Is it really necessary to ascribe made-up beliefs to others in order to affirm your own word-view? This is not the typical Christian view of heaven.
Then what is?

What I described is what I find in the Book of Revelation.[/QUOTE]

I'd also like to read Ozy's perspective on what the "typical christian view of heaven" is. Hate to keep bringing up Asimov's "The Last Answer" but for me it explains how eternal life would eventually become hell under any conditions.

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Wizofoz
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Post by Wizofoz » Sun Sep 25, 2016 11:19 am

[quote=""Aupmanyav""]My atoms will remain on earth. But if you forget atoms and see energy, then there is constant going or coming. Or perhaps there is no going or coming, only the crest and the trough of the wave.

Image[/quote]

Then what constitutes you is no more than what constitutes a big mac- I think a little more of myself.
When it comes to truth, there is no "Opposing opinion"

sohy
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Post by sohy » Sun Sep 25, 2016 12:03 pm

Here's what I was taught about heaven when I was growing up in a Christian home. Some words from the popular hymn, "Amazing Grace."

When we've been there ten thousand years, bright shining as the sun, we've no less days to sing God's praise then when we first begun.

When you give that some thought, it sounds like hell. But, I don't think the people in my childhood church ever gave it much thought.

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Jackrabbit
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Post by Jackrabbit » Sun Sep 25, 2016 12:11 pm

Yeah, that's the way I've always looked at it. I hated doing all the praising and singing in church. It was boring as fuck. All I can say about it is that it wasn't as boring as the sermon. But doing it forever would be hell. Anyone who wants that is fucked in the head. Or more precisely, hasn't really thought about what eternity means. They say the "ten thousand years" line and don't really think it through.

It's like when couples say "together forever". Uh, I get the sentiment, but no one has ever lived together forever. How do you know you'll like it? Even some couples who have just been together a long time wind up hating each other, and stay together for other reasons.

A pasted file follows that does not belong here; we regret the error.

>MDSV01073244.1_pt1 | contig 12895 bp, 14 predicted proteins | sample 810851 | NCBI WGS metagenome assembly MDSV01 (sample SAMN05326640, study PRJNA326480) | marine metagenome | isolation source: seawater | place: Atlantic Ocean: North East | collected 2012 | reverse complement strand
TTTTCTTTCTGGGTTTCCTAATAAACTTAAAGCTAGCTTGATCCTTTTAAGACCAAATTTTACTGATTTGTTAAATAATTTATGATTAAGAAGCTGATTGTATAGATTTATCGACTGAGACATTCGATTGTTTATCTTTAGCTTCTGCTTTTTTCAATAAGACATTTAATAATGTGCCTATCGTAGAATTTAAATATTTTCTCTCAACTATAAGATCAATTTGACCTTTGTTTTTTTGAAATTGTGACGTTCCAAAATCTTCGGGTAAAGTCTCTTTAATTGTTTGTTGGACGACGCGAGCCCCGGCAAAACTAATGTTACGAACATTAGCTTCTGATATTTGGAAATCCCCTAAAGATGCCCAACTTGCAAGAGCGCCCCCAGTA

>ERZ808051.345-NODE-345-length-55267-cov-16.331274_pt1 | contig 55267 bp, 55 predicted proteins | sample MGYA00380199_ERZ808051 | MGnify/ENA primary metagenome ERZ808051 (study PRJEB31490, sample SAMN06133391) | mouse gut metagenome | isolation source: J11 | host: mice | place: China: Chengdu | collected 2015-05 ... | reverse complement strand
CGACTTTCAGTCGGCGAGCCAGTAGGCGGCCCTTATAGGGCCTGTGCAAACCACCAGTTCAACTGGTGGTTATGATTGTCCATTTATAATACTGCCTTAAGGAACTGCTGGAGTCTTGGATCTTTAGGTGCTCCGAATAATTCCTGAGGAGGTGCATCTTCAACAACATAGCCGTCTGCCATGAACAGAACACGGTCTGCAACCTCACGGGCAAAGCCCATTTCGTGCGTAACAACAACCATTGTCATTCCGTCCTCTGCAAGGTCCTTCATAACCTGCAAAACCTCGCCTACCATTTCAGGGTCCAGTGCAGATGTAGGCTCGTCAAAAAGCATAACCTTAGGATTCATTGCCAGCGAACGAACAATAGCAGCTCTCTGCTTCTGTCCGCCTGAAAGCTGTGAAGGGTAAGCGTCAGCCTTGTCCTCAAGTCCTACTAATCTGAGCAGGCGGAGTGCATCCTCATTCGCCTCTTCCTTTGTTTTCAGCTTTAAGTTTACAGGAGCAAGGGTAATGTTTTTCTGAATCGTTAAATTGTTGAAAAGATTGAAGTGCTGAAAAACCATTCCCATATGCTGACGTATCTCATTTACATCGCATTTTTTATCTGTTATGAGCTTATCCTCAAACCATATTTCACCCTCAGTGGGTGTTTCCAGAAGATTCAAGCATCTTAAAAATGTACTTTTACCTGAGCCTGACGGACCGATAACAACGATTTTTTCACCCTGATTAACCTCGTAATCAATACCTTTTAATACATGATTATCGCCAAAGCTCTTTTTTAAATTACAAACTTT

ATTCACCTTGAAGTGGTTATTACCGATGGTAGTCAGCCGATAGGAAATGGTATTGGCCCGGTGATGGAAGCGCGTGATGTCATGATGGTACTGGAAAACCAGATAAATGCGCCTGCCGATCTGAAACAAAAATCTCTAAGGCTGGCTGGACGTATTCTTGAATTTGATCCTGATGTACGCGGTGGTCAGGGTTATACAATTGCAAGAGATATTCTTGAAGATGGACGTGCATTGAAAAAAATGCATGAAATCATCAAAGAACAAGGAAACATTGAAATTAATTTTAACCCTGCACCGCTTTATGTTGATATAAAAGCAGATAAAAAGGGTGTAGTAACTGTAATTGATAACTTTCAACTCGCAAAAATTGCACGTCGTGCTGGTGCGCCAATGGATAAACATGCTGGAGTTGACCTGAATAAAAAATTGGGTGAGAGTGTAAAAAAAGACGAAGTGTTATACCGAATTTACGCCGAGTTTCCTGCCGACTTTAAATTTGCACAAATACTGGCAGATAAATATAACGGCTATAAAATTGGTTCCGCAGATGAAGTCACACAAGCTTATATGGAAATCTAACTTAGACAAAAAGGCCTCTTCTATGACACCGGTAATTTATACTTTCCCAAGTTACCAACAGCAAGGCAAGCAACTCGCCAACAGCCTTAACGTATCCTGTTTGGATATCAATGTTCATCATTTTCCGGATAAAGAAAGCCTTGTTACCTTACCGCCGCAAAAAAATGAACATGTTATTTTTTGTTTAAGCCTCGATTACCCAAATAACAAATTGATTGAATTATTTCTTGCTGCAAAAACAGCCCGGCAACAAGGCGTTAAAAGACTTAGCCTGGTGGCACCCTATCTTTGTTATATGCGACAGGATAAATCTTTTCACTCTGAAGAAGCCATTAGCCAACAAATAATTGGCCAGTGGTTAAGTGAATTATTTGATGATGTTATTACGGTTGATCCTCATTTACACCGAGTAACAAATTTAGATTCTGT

Last edited by Jackrabbit on Sun Sep 25, 2016 12:26 pm, edited 2 times in total.
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Aupmanyav
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Post by Aupmanyav » Sun Sep 25, 2016 3:20 pm

[quote=""Wizofoz""]Then what constitutes you is no more than what constitutes a big mac- I think a little more of myself.[/quote]You are welcome to your views. :)
'Sarve khalu idam Brahma'
All things here are Brahman (physical energy).

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pobblebonk
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Post by pobblebonk » Mon Sep 26, 2016 1:12 am

[quote=""Here Rests A Cemetery""]
Wizofoz;655575 wrote:
Here Rests A Cemetery;655566 wrote:
Couldn't have worded it better myself.
But: me personally, I'm terrified of not existing. Not necessarily death, but I, as a person, will be gone forever. Maybe I sound naive, maybe I sound stupid, but it's something I've struggled to wrap my head around since I was young. (My username may indicate this...)
Was it a terrifying experience not existing before you were conceived?
One day I would exist though. It's a more comforting thought than being gone permanently- in the blink of an eye really, when you look at the grand scope of things.[/QUOTE]

Yes, but even though you would eventually exist....you didn't know that because you didn't exist yet. So being dead is just like before you were born.

I understand how you feel. I'm not terrified at the thought of not existing, but it is a little unnerving to me.

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Aupmanyav
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Post by Aupmanyav » Mon Sep 26, 2016 5:56 am